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I have an opportunity to study some of the best practices in the country and
I am always looking for subtle factors that lead to great success. I think one
of those factors is the ability to be flexible and to adapt on the fly as the
practice interacts with patients.
Procedures and policies
My point about flexibility comes down to the fact that most doctors and staff
members have a specific way they like to do things. The longer the practice has
been in existence, the more likely the doctor is to want things a certain way.
There are dozens of examples; it could be if contact lens wearers come in
wearing their lenses – or not. Of course, we want patients to bring their old
glasses and a list of medications. Some offices want to have history forms
completed before the visit. We want patients to tell us about insurance plans
before the visit. It would be best if patients turned their cell phones off in
the exam areas. We would like patients who are thinking about contact lenses for
the first time to mention that fact before the exam is over. I could go on and
on and there are many more obscure requests if you dig into individual
If patients happen to be aware and remember all the needs of the office (in
other words, if they do things right), all goes well. But how does your office
react when patients don’t do it “right”? If there is a tone of annoyance on the
part of the receptionist, technician or doctor, then I think you are hurting
your practice reputation. Unfortunately, I find that patients often don’t do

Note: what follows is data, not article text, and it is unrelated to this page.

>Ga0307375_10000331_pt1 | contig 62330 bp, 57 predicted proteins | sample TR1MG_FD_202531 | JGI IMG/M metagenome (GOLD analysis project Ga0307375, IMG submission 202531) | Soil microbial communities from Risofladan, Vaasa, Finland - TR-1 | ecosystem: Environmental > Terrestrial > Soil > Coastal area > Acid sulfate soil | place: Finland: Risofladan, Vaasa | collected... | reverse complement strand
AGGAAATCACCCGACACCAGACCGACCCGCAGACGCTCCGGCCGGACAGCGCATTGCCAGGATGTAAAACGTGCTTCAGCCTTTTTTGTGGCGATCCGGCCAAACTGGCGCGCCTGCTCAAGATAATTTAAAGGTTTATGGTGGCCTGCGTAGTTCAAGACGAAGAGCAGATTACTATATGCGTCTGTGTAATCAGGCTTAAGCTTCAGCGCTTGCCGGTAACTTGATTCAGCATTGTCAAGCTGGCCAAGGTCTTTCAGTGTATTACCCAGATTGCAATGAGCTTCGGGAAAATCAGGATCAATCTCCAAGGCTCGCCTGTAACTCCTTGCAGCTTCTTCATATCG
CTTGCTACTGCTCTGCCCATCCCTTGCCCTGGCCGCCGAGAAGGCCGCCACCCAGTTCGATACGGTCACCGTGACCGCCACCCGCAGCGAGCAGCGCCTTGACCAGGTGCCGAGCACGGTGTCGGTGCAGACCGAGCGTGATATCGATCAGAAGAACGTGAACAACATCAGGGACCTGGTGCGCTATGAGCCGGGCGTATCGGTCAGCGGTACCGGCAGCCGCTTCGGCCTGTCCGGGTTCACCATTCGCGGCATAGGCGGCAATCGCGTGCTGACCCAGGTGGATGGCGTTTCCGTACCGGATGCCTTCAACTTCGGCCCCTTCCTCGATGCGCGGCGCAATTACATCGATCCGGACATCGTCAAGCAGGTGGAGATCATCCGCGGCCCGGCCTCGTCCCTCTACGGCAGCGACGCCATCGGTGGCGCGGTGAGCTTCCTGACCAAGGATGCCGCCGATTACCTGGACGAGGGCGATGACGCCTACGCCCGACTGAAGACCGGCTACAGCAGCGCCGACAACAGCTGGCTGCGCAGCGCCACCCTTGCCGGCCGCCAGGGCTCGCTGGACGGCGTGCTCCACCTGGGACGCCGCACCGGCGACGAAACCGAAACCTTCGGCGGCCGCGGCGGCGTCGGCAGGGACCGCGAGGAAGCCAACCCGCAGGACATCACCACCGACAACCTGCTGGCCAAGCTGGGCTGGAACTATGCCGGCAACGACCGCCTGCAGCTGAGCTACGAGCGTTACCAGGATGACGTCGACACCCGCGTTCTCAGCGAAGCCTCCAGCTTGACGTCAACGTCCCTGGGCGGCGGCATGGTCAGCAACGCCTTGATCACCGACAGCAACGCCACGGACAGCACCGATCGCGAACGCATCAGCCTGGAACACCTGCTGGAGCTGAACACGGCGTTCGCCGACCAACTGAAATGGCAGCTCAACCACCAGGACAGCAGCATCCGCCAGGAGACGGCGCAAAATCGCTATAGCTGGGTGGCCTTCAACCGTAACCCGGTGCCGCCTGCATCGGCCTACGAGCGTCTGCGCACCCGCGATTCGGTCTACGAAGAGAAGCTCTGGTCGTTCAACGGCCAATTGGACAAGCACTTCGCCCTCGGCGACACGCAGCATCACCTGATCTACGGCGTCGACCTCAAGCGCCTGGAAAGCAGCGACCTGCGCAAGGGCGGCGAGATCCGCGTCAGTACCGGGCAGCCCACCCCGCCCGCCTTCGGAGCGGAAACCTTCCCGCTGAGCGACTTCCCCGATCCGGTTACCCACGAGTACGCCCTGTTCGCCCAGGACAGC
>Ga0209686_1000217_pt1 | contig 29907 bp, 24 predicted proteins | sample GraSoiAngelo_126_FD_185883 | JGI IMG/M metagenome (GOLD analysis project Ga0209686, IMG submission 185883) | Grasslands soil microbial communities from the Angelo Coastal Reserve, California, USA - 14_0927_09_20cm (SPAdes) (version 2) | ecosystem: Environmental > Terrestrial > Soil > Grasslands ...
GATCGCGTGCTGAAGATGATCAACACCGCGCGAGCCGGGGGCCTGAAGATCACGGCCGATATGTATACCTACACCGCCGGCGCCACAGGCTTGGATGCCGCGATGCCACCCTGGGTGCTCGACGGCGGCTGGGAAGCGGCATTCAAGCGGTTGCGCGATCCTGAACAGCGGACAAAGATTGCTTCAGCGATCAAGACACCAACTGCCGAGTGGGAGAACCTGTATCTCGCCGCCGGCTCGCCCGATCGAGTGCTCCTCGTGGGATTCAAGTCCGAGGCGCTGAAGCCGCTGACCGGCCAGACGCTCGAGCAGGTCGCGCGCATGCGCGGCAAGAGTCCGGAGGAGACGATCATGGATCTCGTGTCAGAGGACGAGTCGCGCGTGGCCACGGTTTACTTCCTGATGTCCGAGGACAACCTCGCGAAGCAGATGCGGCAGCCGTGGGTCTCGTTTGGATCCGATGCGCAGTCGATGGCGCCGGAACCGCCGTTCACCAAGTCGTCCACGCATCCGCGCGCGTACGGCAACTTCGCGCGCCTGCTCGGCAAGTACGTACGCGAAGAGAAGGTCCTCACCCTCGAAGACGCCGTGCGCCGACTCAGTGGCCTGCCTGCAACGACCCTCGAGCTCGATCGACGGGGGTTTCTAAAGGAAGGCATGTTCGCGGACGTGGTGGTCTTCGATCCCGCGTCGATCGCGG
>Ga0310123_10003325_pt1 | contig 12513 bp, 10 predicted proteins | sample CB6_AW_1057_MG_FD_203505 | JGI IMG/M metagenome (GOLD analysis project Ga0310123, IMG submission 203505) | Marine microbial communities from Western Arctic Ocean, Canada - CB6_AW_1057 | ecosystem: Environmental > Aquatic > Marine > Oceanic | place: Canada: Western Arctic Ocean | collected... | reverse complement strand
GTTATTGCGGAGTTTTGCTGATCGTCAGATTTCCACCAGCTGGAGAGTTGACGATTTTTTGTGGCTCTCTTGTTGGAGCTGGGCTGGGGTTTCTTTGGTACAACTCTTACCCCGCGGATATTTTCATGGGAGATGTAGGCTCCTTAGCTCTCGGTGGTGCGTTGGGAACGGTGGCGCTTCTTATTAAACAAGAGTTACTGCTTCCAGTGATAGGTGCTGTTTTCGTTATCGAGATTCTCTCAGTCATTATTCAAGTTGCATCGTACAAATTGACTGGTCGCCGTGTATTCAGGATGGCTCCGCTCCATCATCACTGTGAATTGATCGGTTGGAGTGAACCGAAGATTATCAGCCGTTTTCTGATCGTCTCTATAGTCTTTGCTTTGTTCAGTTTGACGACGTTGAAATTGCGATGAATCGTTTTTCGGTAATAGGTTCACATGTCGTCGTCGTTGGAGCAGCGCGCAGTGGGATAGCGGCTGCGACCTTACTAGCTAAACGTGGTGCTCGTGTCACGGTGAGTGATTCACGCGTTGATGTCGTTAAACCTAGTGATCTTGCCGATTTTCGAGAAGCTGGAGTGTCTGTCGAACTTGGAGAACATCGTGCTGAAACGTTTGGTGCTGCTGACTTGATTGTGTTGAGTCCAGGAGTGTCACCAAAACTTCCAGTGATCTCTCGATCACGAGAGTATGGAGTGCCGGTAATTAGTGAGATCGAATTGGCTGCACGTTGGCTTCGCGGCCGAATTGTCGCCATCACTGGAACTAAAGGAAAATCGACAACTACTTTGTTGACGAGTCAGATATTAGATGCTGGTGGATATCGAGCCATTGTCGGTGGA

things right and staff and doctor annoyance is a pretty common response. It’s
almost as if some people take some pleasure in making others feel like they did
something wrong. Maybe it gives them an ego trip or they think it gives them the
upper hand. The problem is the patient feels badly and is left with an
Can you roll with it?
Since we deal with the public, we should know we are going to experience some
strange behavior at times. Even if your staff told a patient in advance about a
policy or if a sign is posted, people will still forget or ignore it.
Before reacting with a sigh or the rolling of your eyes, consider:
The patient may have physical or mental limitations that prevented him
from understanding what you want.
Your staff may have failed to mention it.
Your staff told a family member who made the appointment but the patient
did not get the message.
A previous eye doctor may not have done it your way.
The thing that you are annoyed about is really rather minor in the big
picture. And what are you going to do about it at that moment anyway? If the
patient is in your office it’s not likely that you will send him home, so
what is the point of making him feel badly? If you’re going to continue with
the exam and work around the issue, why not get the credit of being an
incredibly nice office to deal with?
Also consider that you may have an employee who is not flexible and who
is easily annoyed and you may not even know it. Many doctors spend most of
their time in the exam room and leave all administrative issues to staff.
This topic is a good one to cover at staff meetings.
Making sure that you operate in a patient-friendly manner pays big dividends.
It is part of a customer service culture that all successful businesses have in
common. Be patient, understanding, and empathetic. If there is something that is
very important to your practice, make sure you state it clearly in advance and
offer an explanation and a reminder. If patients throw you a curve ball, see if
you can respond as if nothing unusual happened at all.